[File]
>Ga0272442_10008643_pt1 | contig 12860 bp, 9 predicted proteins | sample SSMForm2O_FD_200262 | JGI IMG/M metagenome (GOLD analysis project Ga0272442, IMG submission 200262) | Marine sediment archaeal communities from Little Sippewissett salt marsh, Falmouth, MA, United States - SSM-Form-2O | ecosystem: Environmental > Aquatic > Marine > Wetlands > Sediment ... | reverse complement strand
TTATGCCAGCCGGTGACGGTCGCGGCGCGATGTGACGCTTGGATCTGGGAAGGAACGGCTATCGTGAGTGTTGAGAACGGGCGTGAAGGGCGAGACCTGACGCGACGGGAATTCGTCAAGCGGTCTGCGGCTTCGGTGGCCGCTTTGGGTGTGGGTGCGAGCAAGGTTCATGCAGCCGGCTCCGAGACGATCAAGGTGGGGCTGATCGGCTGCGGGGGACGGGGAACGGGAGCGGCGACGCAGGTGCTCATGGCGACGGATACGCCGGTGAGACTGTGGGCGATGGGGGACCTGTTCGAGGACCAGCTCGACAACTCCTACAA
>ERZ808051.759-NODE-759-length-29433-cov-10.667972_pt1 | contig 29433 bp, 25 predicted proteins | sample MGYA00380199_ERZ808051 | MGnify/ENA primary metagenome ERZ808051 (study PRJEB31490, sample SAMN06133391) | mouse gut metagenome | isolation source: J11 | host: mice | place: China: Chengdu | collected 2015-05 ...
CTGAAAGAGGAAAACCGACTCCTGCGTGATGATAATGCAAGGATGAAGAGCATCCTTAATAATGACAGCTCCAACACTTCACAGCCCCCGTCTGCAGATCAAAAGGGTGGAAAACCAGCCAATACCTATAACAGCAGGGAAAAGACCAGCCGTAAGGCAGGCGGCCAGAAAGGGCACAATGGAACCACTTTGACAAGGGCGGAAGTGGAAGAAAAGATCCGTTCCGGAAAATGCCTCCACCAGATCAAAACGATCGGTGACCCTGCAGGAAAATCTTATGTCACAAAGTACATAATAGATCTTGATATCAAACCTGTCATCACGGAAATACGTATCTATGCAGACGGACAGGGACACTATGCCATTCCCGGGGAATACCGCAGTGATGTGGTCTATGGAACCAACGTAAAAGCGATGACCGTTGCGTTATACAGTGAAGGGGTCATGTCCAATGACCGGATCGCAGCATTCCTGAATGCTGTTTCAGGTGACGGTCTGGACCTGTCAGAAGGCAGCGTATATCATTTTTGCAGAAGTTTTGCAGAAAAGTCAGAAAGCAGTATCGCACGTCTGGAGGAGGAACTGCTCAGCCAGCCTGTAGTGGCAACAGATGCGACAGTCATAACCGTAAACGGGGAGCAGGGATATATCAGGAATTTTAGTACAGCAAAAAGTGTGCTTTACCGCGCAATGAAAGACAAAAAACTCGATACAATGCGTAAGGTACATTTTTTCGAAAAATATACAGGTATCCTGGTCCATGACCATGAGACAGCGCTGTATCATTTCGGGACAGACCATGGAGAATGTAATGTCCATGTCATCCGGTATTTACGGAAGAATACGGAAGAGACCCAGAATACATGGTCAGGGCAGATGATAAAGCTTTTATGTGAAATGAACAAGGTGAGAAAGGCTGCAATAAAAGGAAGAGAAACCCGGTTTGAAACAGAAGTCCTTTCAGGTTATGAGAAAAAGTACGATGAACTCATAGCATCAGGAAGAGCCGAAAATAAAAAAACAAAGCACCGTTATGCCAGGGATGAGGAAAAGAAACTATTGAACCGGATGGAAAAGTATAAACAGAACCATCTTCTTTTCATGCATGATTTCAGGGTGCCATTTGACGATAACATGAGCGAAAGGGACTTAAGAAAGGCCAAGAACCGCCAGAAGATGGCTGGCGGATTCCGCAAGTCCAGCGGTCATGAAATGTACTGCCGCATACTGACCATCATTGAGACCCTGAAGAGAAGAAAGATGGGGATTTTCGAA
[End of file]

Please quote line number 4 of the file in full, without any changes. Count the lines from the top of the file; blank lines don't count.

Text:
CTGAAAGAGGAAAACCGACTCCTGCGTGATGATAATGCAAGGATGAAGAGCATCCTTAATAATGACAGCTCCAACACTTCACAGCCCCCGTCTGCAGATCAAAAGGGTGGAAAACCAGCCAATACCTATAACAGCAGGGAAAAGACCAGCCGTAAGGCAGGCGGCCAGAAAGGGCACAATGGAACCACTTTGACAAGGGCGGAAGTGGAAGAAAAGATCCGTTCCGGAAAATGCCTCCACCAGATCAAAACGATCGGTGACCCTGCAGGAAAATCTTATGTCACAAAGTACATAATAGATCTTGATATCAAACCTGTCATCACGGAAATACGTATCTATGCAGACGGACAGGGACACTATGCCATTCCCGGGGAATACCGCAGTGATGTGGTCTATGGAACCAACGTAAAAGCGATGACCGTTGCGTTATACAGTGAAGGGGTCATGTCCAATGACCGGATCGCAGCATTCCTGAATGCTGTTTCAGGTGACGGTCTGGACCTGTCAGAAGGCAGCGTATATCATTTTTGCAGAAGTTTTGCAGAAAAGTCAGAAAGCAGTATCGCACGTCTGGAGGAGGAACTGCTCAGCCAGCCTGTAGTGGCAACAGATGCGACAGTCATAACCGTAAACGGGGAGCAGGGATATATCAGGAATTTTAGTACAGCAAAAAGTGTGCTTTACCGCGCAATGAAAGACAAAAAACTCGATACAATGCGTAAGGTACATTTTTTCGAAAAATATACAGGTATCCTGGTCCATGACCATGAGACAGCGCTGTATCATTTCGGGACAGACCATGGAGAATGTAATGTCCATGTCATCCGGTATTTACGGAAGAATACGGAAGAGACCCAGAATACATGGTCAGGGCAGATGATAAAGCTTTTATGTGAAATGAACAAGGTGAGAAAGGCTGCAATAAAAGGAAGAGAAACCCGGTTTGAAACAGAAGTCCTTTCAGGTTATGAGAAAAAGTACGATGAACTCATAGCATCAGGAAGAGCCGAAAATAAAAAAACAAAGCACCGTTATGCCAGGGATGAGGAAAAGAAACTATTGAACCGGATGGAAAAGTATAAACAGAACCATCTTCTTTTCATGCATGATTTCAGGGTGCCATTTGACGATAACATGAGCGAAAGGGACTTAAGAAAGGCCAAGAACCGCCAGAAGATGGCTGGCGGATTCCGCAAGTCCAGCGGTCATGAAATGTACTGCCGCATACTGACCATCATTGAGACCCTGAAGAGAAGAAAGATGGGGATTTTCGAA